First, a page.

The postseason seeding procedure was a big miss and needs resolving. Should the play-in meets be retained? I don’t actually hate them but understand that they’re a tough sell and make for a very long “weekend”—but also understand that expecting the college coaches to vote for fewer teams advancing to the postseason is an even tougher sell.
If the play-ins are to be retained, it needs to be explicitly dictated that the teams ranked 29-36 go into the play-ins. Otherwise what are we even doing and why do we even have rankings based on scores?
As for the distribution of teams into each semifinal, 1-4-7-8 and 2-3-5-6 continues to be just the dumbest, especially for a format where it doesn’t matter if you win, you just have to be top 2. It gives the #4 team a better draw than the #2 or #3 teams. Again, what are we even doing and why do we even have rankings based on scores?
Switching the distribution to 1-3-6-8 and 2-4-5-7 would help a lot. The #3 team does still technically have a better draw than the #2 team, but you kind of have to do that otherwise things get really lopsided and uninteresting competitively. Putting #4 and #5 in the same semifinal is the important part. It’s both fairer and more exciting.
Ideally, they should just seed all 36 teams and do away with geographic distribution. You sent Temple to Utah, don’t give me any of these fake NCAA geographic rules.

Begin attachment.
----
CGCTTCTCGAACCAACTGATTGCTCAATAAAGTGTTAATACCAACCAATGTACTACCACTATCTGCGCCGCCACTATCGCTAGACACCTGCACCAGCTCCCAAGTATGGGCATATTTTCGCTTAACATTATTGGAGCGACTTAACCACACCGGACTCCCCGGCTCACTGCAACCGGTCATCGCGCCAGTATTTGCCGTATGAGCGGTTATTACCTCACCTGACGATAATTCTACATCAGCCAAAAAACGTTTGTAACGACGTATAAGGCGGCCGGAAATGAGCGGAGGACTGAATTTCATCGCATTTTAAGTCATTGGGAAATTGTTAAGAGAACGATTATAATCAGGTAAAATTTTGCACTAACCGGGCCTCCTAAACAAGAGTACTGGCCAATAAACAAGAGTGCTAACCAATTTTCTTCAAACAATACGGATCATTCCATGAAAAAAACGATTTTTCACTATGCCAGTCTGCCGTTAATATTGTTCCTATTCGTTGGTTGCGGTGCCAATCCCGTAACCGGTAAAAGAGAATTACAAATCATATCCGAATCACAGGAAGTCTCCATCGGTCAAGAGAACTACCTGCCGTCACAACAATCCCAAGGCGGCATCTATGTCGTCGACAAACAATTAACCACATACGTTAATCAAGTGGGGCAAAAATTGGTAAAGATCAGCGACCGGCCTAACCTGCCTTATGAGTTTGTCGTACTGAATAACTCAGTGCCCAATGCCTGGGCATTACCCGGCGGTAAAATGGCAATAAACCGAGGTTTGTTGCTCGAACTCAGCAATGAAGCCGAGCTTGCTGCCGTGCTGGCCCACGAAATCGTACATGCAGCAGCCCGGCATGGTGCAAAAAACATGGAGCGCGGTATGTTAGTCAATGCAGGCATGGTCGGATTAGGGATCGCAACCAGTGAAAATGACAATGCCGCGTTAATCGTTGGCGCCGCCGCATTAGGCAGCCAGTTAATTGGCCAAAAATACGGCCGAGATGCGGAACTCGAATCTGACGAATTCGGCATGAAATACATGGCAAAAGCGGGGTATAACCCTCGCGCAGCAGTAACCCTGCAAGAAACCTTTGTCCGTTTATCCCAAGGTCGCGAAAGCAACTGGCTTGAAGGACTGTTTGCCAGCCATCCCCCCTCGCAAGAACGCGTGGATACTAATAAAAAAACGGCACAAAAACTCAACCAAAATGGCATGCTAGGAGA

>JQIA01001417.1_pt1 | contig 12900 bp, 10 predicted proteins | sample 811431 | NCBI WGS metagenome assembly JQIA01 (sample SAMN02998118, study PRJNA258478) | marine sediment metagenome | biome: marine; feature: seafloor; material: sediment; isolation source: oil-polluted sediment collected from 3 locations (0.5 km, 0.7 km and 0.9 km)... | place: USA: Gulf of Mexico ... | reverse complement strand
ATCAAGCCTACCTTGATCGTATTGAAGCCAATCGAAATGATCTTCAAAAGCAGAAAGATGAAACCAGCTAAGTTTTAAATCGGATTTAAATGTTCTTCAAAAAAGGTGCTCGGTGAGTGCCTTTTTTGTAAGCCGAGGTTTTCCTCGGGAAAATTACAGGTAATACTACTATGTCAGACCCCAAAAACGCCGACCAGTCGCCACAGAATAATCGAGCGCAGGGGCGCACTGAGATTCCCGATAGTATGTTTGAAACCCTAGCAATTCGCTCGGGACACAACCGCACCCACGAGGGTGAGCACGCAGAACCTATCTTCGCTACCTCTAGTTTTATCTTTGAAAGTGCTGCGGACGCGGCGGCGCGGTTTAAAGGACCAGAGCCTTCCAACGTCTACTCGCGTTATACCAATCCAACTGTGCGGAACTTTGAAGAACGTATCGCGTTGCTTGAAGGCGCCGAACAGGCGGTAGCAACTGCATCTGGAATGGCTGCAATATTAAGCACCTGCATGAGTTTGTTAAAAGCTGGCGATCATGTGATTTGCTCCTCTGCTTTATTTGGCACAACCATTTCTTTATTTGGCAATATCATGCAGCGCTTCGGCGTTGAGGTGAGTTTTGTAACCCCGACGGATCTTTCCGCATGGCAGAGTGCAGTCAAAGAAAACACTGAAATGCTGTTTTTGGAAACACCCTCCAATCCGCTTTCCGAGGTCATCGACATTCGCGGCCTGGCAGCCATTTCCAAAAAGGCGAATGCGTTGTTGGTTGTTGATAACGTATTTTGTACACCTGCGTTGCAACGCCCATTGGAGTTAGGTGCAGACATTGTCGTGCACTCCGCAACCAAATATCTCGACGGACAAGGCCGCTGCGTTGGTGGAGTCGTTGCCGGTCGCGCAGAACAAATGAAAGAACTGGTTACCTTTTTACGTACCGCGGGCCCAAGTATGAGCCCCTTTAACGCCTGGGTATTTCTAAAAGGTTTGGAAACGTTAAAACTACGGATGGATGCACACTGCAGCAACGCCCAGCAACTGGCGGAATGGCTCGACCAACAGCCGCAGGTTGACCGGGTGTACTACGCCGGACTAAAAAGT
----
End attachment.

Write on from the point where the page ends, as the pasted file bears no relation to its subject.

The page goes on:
I mean, my ideal ideal system would see fewer teams qualify to a postseason composed entirely of well-spaced single-elimination dual meets, but that’s not happening any time soon.
As for the actual routines, for some reason I had fewer composition complaints than usual. My main preference for changes after this season regards the postseason format rather than routines. Maybe I’m just bored of my own same opinions. But I’m still team same-bar release, am tired of faked switch side + popas on floor, and think the other events need to meet vault where it already is—where the normal thing most people do is a 9.95 start, and only those going above and beyond in difficulty start from a 10.
It’s always worth noting that when we went to the 9.95 start for a Yurchenko full, or went to a 9.4 base start value instead of 9.5, the sky did not, in fact, fall. People have been able to adjust effectively, and these changes have actually…had less of an influence on scoring than I would have liked. Believe it or not, 10s still happen, and the lower-ranked teams are just as competitive as they always have been.
The actual hope would be that separation between scores could be enforced through evaluation of execution, but that’s a pipe dream that never happens. So until it does, the only possible solution is start value rule changes.
In terms of things to remove, we got a lesson in the up-to-level floor requirement of a 3-element series courtesy of Haleigh Bryant, and learned that it’s dumb. Gymnasts already must do a combination pass, which I think is sufficient. Immediately punching into difficult front tumbling is way cooler anyway.
And I will say the 2-pass routines were getting out of control this season. It’s fine for the COVID season, save yourselves, but the expectation for college gymnastics should be a 3-pass routine. If it’s going to be a 2-pass routine, one of those passes needs to be an E. There should be something that differentiates the 2-pass routine from the content of a typical 3-pass routine beyond just more dance elements that don’t get deducted. It shouldn’t just be a 3-pass routine that ends before the third pass.
So that’s where we are. Nationals tomorrow. It’ll be a thing.